Voter suppression then, voter suppression now; will we ever learn?
In a recent Around the Block, I suggested that every once in a while I’d take a look back at archived columns that might still have some relevance today. As I said, “I’ve been writing Around the Block on and off since 2012. A lot has happened, good and bad, in those 10 years. That good and bad has meant writing this blog has been kind of like riding a roller coaster; lots of ups and downs.”
With that in mind, and with the 2022 mid-term elections right around the corner, I thought I’d share the following story with you, one I wrote in July 2012*. That’s right, exactly 10 years ago.
(*By the way, now a Florida resident, in 2012 I lived in California.)
“Florida’s recent voter registration law. (No, not the Florida voter purge law, that’s another, related issue).”
What I learned today, courtesy of The Nation Magazine is really how heinous this law is.
First, the genesis. According to the Florida state senator who sponsored the bill, the intent is to make voting more difficult. “This [voting] should not be easy.”
So how have they made it not easy? Basically, by imposing draconian rules and stiff fines for third-party registrars to assist potential voters in the registration process. So draconian that third-party registration agents like the League of Women Voters have said they will suspend their voter registration efforts in the state because the risks are too great.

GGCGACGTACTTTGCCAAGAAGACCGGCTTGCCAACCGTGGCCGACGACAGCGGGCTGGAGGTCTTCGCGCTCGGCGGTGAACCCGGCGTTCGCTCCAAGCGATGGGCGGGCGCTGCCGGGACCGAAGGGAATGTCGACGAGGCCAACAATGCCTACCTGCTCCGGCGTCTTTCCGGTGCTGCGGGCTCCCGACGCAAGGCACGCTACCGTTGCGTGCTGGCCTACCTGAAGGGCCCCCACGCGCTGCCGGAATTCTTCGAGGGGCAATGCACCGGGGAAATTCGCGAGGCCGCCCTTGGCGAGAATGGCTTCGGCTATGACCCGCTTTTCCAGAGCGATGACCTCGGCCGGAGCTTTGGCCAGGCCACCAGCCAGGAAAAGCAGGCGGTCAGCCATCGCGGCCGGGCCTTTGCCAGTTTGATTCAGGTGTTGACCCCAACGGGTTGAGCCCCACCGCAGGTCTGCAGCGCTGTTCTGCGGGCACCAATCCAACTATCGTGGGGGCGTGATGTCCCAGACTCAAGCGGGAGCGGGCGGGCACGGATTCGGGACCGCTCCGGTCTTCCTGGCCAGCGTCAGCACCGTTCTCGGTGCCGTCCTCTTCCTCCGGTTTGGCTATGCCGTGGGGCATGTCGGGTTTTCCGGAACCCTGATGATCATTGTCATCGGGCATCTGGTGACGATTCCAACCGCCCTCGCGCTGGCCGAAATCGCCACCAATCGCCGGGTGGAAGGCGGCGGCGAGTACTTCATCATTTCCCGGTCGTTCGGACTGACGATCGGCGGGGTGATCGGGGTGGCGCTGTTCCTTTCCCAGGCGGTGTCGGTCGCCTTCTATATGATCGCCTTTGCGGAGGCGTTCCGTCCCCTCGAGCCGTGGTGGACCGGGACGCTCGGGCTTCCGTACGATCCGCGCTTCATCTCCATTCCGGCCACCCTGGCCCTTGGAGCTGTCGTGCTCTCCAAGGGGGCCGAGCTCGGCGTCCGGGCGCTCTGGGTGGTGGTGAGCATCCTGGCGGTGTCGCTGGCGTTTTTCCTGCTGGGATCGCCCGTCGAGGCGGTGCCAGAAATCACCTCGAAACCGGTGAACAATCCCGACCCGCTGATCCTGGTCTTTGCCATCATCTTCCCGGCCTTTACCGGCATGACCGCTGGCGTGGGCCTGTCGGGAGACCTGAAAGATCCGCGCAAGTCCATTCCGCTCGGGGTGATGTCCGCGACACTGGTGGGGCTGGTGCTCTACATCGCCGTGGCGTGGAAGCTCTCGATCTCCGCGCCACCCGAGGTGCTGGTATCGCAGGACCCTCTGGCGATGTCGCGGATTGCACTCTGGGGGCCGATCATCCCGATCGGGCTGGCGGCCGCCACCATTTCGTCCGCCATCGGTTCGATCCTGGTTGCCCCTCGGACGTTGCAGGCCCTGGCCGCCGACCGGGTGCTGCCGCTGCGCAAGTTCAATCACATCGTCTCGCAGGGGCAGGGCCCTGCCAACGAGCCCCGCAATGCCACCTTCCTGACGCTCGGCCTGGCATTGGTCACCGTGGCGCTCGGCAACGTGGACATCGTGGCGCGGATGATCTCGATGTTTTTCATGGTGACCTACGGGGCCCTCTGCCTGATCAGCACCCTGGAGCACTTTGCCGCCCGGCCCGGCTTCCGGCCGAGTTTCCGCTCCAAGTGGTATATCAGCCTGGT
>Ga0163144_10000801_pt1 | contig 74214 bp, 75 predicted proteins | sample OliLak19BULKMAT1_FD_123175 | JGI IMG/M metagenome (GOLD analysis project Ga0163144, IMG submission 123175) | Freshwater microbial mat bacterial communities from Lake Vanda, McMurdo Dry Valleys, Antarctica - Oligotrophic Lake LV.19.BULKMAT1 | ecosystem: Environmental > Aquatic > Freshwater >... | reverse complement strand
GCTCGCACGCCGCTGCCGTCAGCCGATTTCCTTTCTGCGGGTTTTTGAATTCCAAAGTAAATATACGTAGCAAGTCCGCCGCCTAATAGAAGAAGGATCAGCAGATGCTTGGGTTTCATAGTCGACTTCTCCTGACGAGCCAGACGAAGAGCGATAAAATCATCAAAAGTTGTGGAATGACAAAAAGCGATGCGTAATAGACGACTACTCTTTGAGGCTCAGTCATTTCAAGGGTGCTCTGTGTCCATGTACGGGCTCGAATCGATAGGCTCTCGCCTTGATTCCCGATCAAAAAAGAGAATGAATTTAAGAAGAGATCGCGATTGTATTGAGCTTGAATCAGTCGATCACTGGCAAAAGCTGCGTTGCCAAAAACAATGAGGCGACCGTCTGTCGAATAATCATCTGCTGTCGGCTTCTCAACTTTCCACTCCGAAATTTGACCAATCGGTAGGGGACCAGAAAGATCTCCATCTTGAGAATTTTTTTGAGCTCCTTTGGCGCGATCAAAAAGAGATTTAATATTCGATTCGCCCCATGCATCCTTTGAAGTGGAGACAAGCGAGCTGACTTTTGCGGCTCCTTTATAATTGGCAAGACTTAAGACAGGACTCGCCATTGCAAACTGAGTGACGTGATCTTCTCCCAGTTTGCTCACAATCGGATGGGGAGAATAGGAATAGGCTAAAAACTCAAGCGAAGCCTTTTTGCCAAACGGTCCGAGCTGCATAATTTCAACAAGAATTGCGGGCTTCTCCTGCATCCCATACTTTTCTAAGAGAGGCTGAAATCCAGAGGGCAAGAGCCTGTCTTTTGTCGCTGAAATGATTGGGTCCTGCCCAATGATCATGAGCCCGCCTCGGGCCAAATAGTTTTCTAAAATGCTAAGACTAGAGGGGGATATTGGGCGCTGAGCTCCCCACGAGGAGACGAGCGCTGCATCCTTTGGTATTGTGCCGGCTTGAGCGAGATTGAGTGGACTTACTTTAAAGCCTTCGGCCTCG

What are the rules? The details are in the article but suffice it to say if any of the rules are broken the agent can face stiff fines and/or felony fraud charges and potential jail time. Fines range from $50/application if they are submitted late (that is, beyond the 48-hour limit) up to $250 or more if the lateness is considered “willful”. Other violations can move the fines up to $1,000. Registrars were also required to fill out monthly and quarterly reports on their registration numbers, which if late, also are subject to fines.
Why did this happen? According to the sponsors and the governor*: to fight “voter fraud”. But isn’t that what they always say.
(*Note: In 2012 Rick Scott, shown in the headline picture, not Ron DeSantis, was Florida’s governor. Scott is currently still wreaking havoc as Florida’s junior senator.)
How bad is voter fraud in Florida? The Nation article states that according to the ACLU there have been only 49 investigations of voter fraud since 2008. And further, according to the Orlando Sentinel, since 2000 there were 178 alleged voter fraud cases referred to the state’s law enforcement agency with just eleven arrests and seven convictions. Florida has approximately 12 million registered voters. Unlike girls in Florida, voter fraud is apparently not running wild.
In addition to the registration issues, the law also apparently significantly limits early voting in Florida, a traditional method for black voters in the state to cast their ballots.
The net effect of all this is that the law makes registration more difficult and, once registered, traditional voting methods more restrictive.
So why did this happen? We all know why. To keep Democratic-leaning voters from voting. And, in various forms, it’s happening across the country in Republican governed states. As Pennsylvania’s House Majority Leader said the other day commenting on that state’s new voter ID/”suppression” law: “it’s ‘gonna’ (sic) allow Governor Romney to win the state of Pennsylvania”. Well you ‘gotta’ commend him for his candor!
And, what’s the good news? Well in Florida a federal judge has blocked the law suit temporarily pending a trial (and the Feds have filed suit against the purge law as well).
But that’s not good enough. If these laws are blocked, they’ll just write new ones. They’re relentless.
Which leads me to what I haven’t learned today: How can we stop this assault on the democratic (small “d”) process?
Ten years on, voter suppression, aided and abetted by the Supreme Court’s evisceration of the Voting Rights Act, is worse than ever.
I guess we’ll never learn.